Life cycle assessment of future battery chemistries – high storage capacity without scarce resources? LCA battery chemistries
Current lithium-ion batteries (LIBs) suffer from the use of several geochemically scarce metals with associated environmental challenges. This project investigates the environmental and resource impacts of future battery chemistries. The over-arching question is: Are there new battery chemistries that can deliver adequate performance and notably reduce the use of scarce metals and environmental impacts in comparison with current state-of-the-art LIBs? To partly answer this question, life cycle assessments (LCA) will be conducted for two of the most promising future chemistries: lithium-sulfur and all-solid-state batteries. An additional new battery chemistry will be selected and assessed during the project and all new chemistries will be compared to current LIBs. The team consists of researchers highly skilled in LCA and battery research. The results will guide funding agencies on which battery chemistries to support and industry on which chemistries to develop and/or invest in.
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Associate professor, Technology management and Economics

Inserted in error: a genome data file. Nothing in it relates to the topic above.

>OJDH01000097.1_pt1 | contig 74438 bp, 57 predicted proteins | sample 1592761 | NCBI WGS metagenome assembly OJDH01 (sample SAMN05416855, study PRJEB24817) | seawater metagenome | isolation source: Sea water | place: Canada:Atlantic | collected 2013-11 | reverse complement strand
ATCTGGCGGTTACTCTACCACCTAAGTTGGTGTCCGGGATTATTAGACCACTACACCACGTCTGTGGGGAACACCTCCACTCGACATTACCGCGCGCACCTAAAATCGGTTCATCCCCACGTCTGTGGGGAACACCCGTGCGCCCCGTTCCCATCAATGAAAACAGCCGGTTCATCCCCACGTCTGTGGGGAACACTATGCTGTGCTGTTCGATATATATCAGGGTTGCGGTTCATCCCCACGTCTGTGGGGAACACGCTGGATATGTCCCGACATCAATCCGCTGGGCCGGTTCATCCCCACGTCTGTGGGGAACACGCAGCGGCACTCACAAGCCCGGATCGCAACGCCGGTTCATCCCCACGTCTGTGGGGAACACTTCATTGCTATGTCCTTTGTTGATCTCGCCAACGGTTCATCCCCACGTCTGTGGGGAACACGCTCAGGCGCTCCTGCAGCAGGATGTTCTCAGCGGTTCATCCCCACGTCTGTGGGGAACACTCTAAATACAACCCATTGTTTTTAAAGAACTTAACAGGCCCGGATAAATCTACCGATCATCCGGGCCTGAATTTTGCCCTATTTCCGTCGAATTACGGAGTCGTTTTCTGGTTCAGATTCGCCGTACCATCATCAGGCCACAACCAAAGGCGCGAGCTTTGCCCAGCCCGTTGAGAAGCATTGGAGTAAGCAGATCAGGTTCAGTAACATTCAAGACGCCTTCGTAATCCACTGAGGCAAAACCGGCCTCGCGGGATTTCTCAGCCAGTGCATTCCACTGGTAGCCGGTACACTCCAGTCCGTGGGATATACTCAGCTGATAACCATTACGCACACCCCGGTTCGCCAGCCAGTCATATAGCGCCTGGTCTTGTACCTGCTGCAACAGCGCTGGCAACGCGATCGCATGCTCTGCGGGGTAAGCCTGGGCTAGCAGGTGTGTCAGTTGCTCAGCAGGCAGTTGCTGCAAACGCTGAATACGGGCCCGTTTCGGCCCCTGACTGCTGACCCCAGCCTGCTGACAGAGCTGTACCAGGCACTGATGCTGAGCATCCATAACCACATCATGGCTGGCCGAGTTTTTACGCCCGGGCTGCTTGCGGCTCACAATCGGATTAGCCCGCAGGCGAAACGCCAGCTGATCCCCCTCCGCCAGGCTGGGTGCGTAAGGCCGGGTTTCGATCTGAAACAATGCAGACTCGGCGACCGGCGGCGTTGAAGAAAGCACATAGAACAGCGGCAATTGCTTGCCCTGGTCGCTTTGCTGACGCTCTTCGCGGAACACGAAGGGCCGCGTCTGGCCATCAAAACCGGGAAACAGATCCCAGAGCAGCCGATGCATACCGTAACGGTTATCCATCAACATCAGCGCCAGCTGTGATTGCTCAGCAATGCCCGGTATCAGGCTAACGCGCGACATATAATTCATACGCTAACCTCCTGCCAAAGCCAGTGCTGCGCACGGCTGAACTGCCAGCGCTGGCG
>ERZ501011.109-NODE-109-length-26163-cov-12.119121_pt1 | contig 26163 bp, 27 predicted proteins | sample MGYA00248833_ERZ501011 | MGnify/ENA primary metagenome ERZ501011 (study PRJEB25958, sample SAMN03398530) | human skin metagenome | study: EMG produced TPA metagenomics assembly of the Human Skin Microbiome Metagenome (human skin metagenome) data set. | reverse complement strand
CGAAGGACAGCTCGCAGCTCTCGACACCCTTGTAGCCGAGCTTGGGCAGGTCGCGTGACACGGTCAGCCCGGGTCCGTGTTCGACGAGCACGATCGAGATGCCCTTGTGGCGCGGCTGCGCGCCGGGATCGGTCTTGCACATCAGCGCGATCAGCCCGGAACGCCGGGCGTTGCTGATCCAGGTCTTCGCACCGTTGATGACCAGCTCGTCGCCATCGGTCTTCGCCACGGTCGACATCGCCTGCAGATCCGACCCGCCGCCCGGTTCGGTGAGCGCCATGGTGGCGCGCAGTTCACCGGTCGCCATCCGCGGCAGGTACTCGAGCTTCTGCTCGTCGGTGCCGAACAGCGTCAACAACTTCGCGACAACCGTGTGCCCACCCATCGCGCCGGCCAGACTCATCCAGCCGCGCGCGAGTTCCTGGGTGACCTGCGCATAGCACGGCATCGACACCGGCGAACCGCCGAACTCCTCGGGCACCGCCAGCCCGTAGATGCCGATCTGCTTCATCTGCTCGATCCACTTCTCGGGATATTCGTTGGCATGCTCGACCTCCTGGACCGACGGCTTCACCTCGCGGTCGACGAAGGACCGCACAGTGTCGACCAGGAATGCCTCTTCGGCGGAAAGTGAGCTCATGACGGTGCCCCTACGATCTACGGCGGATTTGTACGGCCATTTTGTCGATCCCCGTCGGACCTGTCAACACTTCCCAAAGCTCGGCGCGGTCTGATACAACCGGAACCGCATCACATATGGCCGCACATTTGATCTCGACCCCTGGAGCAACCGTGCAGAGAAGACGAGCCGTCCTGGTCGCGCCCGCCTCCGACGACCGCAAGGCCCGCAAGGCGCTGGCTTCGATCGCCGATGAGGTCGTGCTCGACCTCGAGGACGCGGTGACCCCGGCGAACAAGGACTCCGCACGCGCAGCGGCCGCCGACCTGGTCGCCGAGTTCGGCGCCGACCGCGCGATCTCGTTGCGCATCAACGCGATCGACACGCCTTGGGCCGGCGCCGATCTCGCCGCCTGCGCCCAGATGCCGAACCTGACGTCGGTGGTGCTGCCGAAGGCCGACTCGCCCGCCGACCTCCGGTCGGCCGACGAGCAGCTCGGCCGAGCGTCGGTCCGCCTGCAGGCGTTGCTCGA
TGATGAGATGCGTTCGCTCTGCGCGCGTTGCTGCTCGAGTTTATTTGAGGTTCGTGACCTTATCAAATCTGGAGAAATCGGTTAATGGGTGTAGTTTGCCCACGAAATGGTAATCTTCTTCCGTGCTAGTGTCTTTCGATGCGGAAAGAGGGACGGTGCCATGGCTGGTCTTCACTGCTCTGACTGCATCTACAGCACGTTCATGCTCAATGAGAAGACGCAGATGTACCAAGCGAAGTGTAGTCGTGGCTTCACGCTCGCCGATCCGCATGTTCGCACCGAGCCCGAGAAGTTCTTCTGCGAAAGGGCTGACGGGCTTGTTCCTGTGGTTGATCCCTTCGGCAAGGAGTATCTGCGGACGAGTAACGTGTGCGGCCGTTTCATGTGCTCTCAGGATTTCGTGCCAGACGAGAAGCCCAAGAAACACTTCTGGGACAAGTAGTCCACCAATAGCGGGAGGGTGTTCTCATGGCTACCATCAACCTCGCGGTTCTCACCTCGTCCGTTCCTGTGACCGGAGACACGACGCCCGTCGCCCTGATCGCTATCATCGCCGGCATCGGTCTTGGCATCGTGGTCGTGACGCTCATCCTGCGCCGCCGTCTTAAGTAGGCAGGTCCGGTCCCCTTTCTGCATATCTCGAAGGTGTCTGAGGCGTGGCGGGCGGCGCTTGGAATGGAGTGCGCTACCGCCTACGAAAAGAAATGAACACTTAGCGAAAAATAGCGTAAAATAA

Rickard Arvidsson is mainly conducting environmental and sustainability assessments, mostly life cycle assessment (LCA), social life cycle assessment (SLCA), environmental risk assessment (ERA), and...
Researcher, Technology Management and Economics
Anders Nordelöf's research investigates how technologies for electric propulsion change the environmental impacts of road vehicles and other types of vehicles for transportation and industry, using...
Professor, Environmental Systems Analysis, Technology Management and Economics
Magdalena Svanström is a Professor in the Chemical Environmental Science group. Her research focuses on environmental and sustainability assessment of products and processes, e.g., wastewater...
- Swedish Energy Agency (Public, Sweden)